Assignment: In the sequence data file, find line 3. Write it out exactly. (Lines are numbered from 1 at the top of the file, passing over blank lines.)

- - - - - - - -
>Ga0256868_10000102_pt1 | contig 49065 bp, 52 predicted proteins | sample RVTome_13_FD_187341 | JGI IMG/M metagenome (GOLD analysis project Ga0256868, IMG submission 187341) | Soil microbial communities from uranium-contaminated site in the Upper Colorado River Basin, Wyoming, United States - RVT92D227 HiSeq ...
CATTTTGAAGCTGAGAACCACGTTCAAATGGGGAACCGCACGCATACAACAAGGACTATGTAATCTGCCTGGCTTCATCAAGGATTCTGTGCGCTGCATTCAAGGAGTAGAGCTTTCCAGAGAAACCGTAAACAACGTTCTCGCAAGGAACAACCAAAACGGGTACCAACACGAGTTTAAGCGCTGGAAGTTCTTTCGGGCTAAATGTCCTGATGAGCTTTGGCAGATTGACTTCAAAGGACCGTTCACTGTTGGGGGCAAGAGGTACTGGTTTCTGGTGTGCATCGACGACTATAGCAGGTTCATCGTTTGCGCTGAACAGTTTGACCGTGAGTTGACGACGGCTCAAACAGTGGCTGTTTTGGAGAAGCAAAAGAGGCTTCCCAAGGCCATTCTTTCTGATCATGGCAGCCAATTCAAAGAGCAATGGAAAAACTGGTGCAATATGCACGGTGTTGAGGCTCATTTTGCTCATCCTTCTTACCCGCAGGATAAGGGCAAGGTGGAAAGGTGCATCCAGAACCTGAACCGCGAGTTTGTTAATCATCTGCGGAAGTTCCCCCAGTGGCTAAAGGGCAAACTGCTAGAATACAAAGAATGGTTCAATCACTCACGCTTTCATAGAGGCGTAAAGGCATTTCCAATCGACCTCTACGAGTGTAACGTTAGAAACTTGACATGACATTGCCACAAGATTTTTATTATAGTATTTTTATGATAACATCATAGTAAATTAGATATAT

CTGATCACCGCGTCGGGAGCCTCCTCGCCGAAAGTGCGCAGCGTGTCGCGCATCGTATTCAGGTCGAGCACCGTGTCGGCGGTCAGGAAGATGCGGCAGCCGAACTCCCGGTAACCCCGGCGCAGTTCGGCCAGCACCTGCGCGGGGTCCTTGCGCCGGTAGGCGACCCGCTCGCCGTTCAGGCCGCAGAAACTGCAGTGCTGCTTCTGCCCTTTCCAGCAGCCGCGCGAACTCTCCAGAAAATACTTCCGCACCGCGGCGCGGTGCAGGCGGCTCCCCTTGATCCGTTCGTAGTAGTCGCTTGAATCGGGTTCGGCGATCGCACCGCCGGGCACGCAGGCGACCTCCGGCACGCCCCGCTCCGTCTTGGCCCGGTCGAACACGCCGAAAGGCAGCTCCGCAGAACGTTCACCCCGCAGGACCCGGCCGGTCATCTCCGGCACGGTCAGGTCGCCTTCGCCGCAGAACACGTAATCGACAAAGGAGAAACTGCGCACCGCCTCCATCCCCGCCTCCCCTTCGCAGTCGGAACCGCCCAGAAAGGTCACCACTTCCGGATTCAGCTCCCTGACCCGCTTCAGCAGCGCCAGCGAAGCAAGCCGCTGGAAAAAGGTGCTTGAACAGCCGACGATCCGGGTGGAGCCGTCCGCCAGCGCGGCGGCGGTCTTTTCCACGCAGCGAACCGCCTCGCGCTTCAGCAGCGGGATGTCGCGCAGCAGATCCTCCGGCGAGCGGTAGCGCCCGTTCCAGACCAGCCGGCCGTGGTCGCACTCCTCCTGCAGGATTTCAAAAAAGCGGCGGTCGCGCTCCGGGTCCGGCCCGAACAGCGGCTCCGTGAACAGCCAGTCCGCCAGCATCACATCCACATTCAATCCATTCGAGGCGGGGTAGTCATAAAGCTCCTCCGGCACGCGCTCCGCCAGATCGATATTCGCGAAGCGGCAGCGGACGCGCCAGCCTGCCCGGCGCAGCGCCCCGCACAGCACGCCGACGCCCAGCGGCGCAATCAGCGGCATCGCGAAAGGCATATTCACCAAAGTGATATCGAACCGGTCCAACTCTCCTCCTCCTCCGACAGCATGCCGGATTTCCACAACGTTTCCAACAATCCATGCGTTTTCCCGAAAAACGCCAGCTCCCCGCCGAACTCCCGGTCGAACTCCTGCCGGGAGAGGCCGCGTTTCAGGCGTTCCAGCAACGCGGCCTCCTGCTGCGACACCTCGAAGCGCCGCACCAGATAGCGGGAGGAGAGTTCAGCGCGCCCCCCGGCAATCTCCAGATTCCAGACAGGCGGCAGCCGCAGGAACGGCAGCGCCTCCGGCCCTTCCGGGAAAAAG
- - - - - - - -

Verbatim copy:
CTGATCACCGCGTCGGGAGCCTCCTCGCCGAAAGTGCGCAGCGTGTCGCGCATCGTATTCAGGTCGAGCACCGTGTCGGCGGTCAGGAAGATGCGGCAGCCGAACTCCCGGTAACCCCGGCGCAGTTCGGCCAGCACCTGCGCGGGGTCCTTGCGCCGGTAGGCGACCCGCTCGCCGTTCAGGCCGCAGAAACTGCAGTGCTGCTTCTGCCCTTTCCAGCAGCCGCGCGAACTCTCCAGAAAATACTTCCGCACCGCGGCGCGGTGCAGGCGGCTCCCCTTGATCCGTTCGTAGTAGTCGCTTGAATCGGGTTCGGCGATCGCACCGCCGGGCACGCAGGCGACCTCCGGCACGCCCCGCTCCGTCTTGGCCCGGTCGAACACGCCGAAAGGCAGCTCCGCAGAACGTTCACCCCGCAGGACCCGGCCGGTCATCTCCGGCACGGTCAGGTCGCCTTCGCCGCAGAACACGTAATCGACAAAGGAGAAACTGCGCACCGCCTCCATCCCCGCCTCCCCTTCGCAGTCGGAACCGCCCAGAAAGGTCACCACTTCCGGATTCAGCTCCCTGACCCGCTTCAGCAGCGCCAGCGAAGCAAGCCGCTGGAAAAAGGTGCTTGAACAGCCGACGATCCGGGTGGAGCCGTCCGCCAGCGCGGCGGCGGTCTTTTCCACGCAGCGAACCGCCTCGCGCTTCAGCAGCGGGATGTCGCGCAGCAGATCCTCCGGCGAGCGGTAGCGCCCGTTCCAGACCAGCCGGCCGTGGTCGCACTCCTCCTGCAGGATTTCAAAAAAGCGGCGGTCGCGCTCCGGGTCCGGCCCGAACAGCGGCTCCGTGAACAGCCAGTCCGCCAGCATCACATCCACATTCAATCCATTCGAGGCGGGGTAGTCATAAAGCTCCTCCGGCACGCGCTCCGCCAGATCGATATTCGCGAAGCGGCAGCGGACGCGCCAGCCTGCCCGGCGCAGCGCCCCGCACAGCACGCCGACGCCCAGCGGCGCAATCAGCGGCATCGCGAAAGGCATATTCACCAAAGTGATATCGAACCGGTCCAACTCTCCTCCTCCTCCGACAGCATGCCGGATTTCCACAACGTTTCCAACAATCCATGCGTTTTCCCGAAAAACGCCAGCTCCCCGCCGAACTCCCGGTCGAACTCCTGCCGGGAGAGGCCGCGTTTCAGGCGTTCCAGCAACGCGGCCTCCTGCTGCGACACCTCGAAGCGCCGCACCAGATAGCGGGAGGAGAGTTCAGCGCGCCCCCCGGCAATCTCCAGATTCCAGACAGGCGGCAGCCGCAGGAACGGCAGCGCCTCCGGCCCTTCCGGGAAAAAG